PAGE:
cribed was extended, tnd such was the brilliancy
displayed that manuscript might have been read
by its light. It shot up lirte lightning, giving a
startling sensation and dimming, for ihe time
being, the stars that might have been seen in that
part of ihe heavens a few moments prev ious.
ChattctTiooga Advert, scr Oct. 14th.
Would Not be Fkbe& The Chicago Times
has a story of a gentleman from Missouri, stop
ping in that city, having with him a slave man.
The anti-slavery folks hearing of the slave, ten
dered him the hospitality of a winter in Canada,
and on his declining fo leave his master, they
proposed to make him free, whether he desired it
or not. A crowd of about five hundred assembled
for this purpose, but the slave proved s'ifl'-necked,
and mounted a store box. made a regular speech,
in which he defined bis position as ngainst abolition
ism, and the crowd left him "alone in his glory,"
free to be a slave.
It is assorted by a late medical writer that soup
with the exception of ihe vegetable mailers and
shreds of mt-at that float in it, is entirely indigesti
ble in the stomach in children. The stomach die-rs's
onlv solid foots, evm nvilfc being coagulated info a
curd to undergo ibis process, and yet there nre
many farmers who have lung since given up the
idea of raising fine calves on hay ten, who give
their children soup for dinner under the idea that
it is very nourishing.
North Carolina Copper Company. The
trustee of the property of the North Carolina Cop
per Company has advertised it for sale on ihe 15;b
November, unless the debts shall be paid by that
time. The first five liars melted, parted and re
fined at the Assay Office in New York city were
delivered last week. They were 995-1 lOOOih fine,
which is a high standard.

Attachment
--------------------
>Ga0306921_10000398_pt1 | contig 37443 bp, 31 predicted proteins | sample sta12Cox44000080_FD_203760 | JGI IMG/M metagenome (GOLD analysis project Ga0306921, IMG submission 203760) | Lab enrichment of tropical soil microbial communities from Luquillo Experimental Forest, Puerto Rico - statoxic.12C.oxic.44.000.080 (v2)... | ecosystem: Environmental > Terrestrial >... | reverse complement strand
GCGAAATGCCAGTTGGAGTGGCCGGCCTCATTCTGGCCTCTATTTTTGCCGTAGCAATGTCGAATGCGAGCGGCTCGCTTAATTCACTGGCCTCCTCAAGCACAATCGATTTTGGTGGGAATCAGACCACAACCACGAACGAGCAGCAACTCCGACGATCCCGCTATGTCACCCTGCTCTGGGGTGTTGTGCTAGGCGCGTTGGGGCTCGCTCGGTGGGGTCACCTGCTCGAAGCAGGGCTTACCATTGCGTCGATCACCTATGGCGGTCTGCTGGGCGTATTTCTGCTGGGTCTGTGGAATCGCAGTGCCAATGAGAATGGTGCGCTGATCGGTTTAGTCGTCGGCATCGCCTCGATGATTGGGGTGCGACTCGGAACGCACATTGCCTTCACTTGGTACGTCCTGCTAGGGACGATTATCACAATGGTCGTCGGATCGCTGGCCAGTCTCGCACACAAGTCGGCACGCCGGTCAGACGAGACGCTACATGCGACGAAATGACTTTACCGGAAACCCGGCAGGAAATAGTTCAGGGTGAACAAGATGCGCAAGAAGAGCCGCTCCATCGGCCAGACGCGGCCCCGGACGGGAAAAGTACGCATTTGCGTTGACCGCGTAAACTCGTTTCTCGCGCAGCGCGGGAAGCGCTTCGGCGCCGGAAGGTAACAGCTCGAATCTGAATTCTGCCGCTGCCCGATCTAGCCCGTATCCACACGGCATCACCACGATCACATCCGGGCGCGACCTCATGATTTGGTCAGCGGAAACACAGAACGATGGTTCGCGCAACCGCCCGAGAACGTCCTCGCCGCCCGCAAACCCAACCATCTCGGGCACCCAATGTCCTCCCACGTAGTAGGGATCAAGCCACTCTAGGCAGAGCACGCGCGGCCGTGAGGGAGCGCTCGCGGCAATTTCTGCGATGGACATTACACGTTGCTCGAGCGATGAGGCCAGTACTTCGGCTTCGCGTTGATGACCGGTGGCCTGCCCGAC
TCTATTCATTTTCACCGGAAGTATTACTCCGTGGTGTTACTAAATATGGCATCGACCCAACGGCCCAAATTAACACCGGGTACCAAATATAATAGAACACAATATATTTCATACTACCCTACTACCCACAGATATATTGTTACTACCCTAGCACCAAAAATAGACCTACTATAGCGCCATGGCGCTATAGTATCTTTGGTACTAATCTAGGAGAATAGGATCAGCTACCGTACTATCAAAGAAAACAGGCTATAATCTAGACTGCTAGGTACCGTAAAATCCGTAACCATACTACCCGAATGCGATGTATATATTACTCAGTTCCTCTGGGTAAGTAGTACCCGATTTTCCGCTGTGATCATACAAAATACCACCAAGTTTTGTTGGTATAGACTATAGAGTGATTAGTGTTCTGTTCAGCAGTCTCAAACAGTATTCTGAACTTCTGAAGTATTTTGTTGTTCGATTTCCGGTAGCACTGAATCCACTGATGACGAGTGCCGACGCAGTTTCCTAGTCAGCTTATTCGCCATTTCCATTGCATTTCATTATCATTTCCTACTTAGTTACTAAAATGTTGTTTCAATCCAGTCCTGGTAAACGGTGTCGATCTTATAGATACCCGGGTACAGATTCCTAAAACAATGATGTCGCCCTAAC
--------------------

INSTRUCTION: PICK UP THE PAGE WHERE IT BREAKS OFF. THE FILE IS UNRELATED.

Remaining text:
Fau Distribution of School Money. We
learn from the Standard that there will be distri
buted for Common School purposes ihe present
Fall, the same amount, ninety thousand four bun
dred and twenty-five dollars nnd four cents, thai
was distributed in the Spring.
Sale of State Bonds. The Register says
"The opening Proposals for the sale of State Bonds
took place on the 20ih inst., as advertised. The
whole of the thirty years Bonds were taken at nn
average premium of from H to 2 per cent. A
portion, only, often years Bonds were taken. All
the bida were from North-Carolina."
(Kr Dr- John P. Tompkins, of Wake, Editor
of the Farmer's Journal, has been appointed As
sistant to Prof. Emmons in the Agricultural and
Ceological Survey of tbe State, now going on.
Dr. T. succeeds Dr. Mcdi-nahun if ri '
....... . wiuuimmhj re
StcRETARY Guthrih, who is on a visit to Lou
isville, met with an accident a few days ago which
detains him in that city. IJiS injuries were slight
at first, hut afterwards became more serious and
required him to remain several days loneer than
he infonrl.i.l tin .1 . M,facr l'an
1st of November; ' re,Ur" a,'lU t,,e
An Irishman being in church where be collec
tion FPrats. reeefisNed , Ui m boXeS, on it
bemg handed to him, whupered in ike carrier's
ear .hat he was not naturalized, end could no
vote. " Inat some" wlub, be among Barnum's
curiosities before he's a month older
From the Country Gentleman
Preservation of Manure
Several articles have been published
r during Ihe current year in reliii Z
servalion of manure from ihe wason-